# Hubble tension and density parameter

Hi I was reading about the Hubble tension. I know that the Planck Collaboration gives an actual value for the Hubble parameter as $$H_{0}=64.3 kms^{-1}Mpc^{-1}$$ and the group that measures $$H_{0}$$ with Type Ia Supernovae gives $$H_{0}=74.03 kms^{-1}Mpc^{-1}$$.

Since there is a tension for the measured values of $$H_{0}$$ and since in the standard cosmological model $$H_{0}$$ is given by

$$H_{0}=\int_{0}^{Z_{last}}\frac{dz}{\sqrt{\Omega_{m}(1+z)^3+\Omega_{r}(1+z)^4+\Omega_{\Lambda}}}$$ where $$Z_{last}\approx 1100$$ is the redshift where radiation decouples from matter.

Planck Colaboration gives $$\Omega_{m}=0.315\pm 0.007$$ $$\Omega_{\Lambda}=0.6847\pm 0.0073$$, $$\Omega_{r}= 9.28656\times 10^{-5}$$.

And I can't find the values measured with supernovae, but my question is there is a tension between the values of $$\Omega$$ with CMB and the values with supernovae?

Or someone knows where are the values of $$\Omega$$ measured with supernovae?

• If you read 24.3.2 'Supernovae as cosmological probes' of the cosmological parameters at PDG pdg.lbl.gov/2019/reviews/contents_sports.html then you will see some results e.g. 207 DES SNe Ia combined with 122 low-redshift SNe Ω=0.331 ± 0.038 Feb 23, 2020 at 7:28

Being model-independent, other than assuming $$\Omega_k=0$$ (zero curvature of the universe), supernovae measurement of $$H_0$$ does not need the input of $$\Omega_m$$, $$\Omega_r$$, or $$\Omega_{\Lambda}$$.

Supernovae methods directly measure $$H_0$$ $$H_0 = \frac{\dot{a}(t)}{a(t)}|_{t=t_0}$$ via (see here)

• Red shift to infer the speed of the receding supernovae-hosting galaxies
• Cosmic ladders like Cepheids to infer distance

On the other hand, $$H_0$$ from Planck is model dependent, since it needs the input of $$\Omega_m$$, $$\Omega_r$$, and $$\Omega_{\Lambda}$$ at red shift $$z\sim 1100$$ to derive the Hubble parameter at red shift $$z=0$$ by integrating the Friedmann equation all the way from $$z\sim 1100$$ to $$z=0$$ as shown above in the OP.

Generally speaking, direct measurements are more trustworthy. Supernovae measurements are actually corroborated by other direct measurement methods (see here, here, here, and here). Barring systemic bias, the culprit and the root cause of "Hubble tension" is most likely the standard cosmology model $$\Lambda$$CDM (see Is standard cosmology $$\Lambda$$CDM currently in deep trouble?). Either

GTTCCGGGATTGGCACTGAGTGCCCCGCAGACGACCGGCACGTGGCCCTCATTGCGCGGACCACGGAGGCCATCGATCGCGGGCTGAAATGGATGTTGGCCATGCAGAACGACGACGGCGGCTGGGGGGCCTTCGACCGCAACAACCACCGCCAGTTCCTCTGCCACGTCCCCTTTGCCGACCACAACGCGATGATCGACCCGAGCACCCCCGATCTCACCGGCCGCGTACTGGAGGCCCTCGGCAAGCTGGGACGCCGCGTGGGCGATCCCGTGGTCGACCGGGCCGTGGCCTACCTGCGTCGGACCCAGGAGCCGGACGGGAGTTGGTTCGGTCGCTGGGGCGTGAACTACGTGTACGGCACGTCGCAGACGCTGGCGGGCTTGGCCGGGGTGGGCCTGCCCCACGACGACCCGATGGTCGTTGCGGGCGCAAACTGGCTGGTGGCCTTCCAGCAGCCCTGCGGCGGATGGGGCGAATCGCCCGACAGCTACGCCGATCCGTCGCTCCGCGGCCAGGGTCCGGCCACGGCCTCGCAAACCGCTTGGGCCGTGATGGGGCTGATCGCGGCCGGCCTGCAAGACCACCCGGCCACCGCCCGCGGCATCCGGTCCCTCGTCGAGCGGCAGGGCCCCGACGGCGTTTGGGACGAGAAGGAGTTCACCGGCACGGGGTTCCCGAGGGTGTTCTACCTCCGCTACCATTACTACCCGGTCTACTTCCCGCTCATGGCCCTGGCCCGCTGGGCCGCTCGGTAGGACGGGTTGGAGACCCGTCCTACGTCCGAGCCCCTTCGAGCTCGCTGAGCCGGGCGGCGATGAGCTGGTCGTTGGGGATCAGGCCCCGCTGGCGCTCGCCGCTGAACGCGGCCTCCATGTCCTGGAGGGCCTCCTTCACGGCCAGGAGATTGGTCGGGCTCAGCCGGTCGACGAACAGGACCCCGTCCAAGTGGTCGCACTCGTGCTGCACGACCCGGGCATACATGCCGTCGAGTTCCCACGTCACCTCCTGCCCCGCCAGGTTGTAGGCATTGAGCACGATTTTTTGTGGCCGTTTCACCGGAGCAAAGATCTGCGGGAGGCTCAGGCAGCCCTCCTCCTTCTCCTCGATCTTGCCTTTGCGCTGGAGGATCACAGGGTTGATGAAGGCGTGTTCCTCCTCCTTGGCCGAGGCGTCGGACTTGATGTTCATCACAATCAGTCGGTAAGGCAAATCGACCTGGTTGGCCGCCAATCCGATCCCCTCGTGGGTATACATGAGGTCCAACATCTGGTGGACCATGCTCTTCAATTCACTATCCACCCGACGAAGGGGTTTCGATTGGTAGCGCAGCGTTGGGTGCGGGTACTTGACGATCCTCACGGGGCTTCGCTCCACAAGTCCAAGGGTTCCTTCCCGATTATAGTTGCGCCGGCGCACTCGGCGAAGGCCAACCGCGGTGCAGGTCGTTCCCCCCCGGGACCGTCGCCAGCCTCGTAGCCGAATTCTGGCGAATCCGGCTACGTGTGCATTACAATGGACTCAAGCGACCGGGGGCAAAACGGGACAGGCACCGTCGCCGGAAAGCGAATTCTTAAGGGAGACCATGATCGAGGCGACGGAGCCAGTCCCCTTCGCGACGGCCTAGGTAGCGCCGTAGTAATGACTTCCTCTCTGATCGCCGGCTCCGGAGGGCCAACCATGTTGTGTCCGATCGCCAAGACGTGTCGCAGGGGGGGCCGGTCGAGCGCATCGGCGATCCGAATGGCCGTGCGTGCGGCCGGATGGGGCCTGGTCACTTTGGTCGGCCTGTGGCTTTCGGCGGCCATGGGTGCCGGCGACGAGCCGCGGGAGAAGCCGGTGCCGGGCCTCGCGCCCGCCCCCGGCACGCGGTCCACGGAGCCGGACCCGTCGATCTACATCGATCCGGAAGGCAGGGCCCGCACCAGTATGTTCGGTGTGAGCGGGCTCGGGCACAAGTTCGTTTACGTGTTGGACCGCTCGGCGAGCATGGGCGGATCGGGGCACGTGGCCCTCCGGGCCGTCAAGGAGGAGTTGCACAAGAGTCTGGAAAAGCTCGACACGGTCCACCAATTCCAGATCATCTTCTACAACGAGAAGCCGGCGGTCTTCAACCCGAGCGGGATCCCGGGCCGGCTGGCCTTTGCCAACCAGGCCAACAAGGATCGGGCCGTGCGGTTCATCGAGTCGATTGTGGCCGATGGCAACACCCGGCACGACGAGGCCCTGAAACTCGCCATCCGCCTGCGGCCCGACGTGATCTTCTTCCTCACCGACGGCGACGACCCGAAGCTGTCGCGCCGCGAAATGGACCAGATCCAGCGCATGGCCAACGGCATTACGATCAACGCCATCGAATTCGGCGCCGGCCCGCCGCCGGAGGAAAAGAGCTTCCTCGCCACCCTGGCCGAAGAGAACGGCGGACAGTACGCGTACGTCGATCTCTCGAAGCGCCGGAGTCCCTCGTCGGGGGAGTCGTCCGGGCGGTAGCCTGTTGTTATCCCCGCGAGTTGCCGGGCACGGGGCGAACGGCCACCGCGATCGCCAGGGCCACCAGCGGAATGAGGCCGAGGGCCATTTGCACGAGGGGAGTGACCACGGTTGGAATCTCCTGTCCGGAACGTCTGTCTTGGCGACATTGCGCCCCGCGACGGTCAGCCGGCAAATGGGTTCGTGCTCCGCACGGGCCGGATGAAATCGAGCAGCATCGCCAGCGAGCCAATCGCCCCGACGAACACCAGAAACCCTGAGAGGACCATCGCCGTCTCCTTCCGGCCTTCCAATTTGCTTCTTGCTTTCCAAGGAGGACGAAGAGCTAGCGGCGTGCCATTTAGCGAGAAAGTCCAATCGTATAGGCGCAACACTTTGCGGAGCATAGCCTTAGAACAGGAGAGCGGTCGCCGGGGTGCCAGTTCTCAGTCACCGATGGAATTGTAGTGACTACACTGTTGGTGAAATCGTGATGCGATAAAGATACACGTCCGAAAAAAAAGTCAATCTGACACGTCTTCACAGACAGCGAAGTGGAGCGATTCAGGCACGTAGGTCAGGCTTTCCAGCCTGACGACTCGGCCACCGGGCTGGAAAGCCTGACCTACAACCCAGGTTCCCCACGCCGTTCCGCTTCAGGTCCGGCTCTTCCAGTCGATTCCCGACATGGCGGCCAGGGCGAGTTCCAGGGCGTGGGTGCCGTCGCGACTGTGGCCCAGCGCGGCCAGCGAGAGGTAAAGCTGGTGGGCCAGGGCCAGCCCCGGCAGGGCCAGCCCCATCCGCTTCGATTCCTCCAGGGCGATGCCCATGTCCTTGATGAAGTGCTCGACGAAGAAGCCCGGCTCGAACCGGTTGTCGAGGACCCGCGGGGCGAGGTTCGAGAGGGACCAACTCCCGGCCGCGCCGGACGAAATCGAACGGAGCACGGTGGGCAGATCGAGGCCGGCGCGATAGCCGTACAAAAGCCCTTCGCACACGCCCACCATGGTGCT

• $$\Omega_m$$, $$\Omega_r$$, or $$\Omega_{\Lambda}$$ is possibly off, they are not what we think they are. To quote Donald (another Donald) "there are known knowns...there are known unknowns...there are also unknown unknowns". One might consider adding more "dark" elements into the mixture like the Kafkaesque scenario of "dark interaction between dark matter and dark energy" (I am not making this up. See here).
• or there is something wrong with Friedmann equation and for that matter Einstein's gravity equations.

The Jury is still out. And it's an opportune time to be a cosmologist now, since historically "cloud over physics" is a harbinger of phenomenal science breakthroughs.

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There is an interesting Youtube video on the "The crisis in cosmology" (see here).

• Do any of these models consider the possibility that time may have been running slower (from our point of view) when the universe was more dense? Feb 21, 2020 at 18:51
• When you do cosmology, you usually choose time in your equations so that the universe looks homogeneous and isotropic at all times. (This time it is known as cosmic time). Some theories modified the statement of anisotropy of the statement of homogeneity (Cosmological Bianchi Models). But I don't any theory that modifies the time. Feb 21, 2020 at 19:02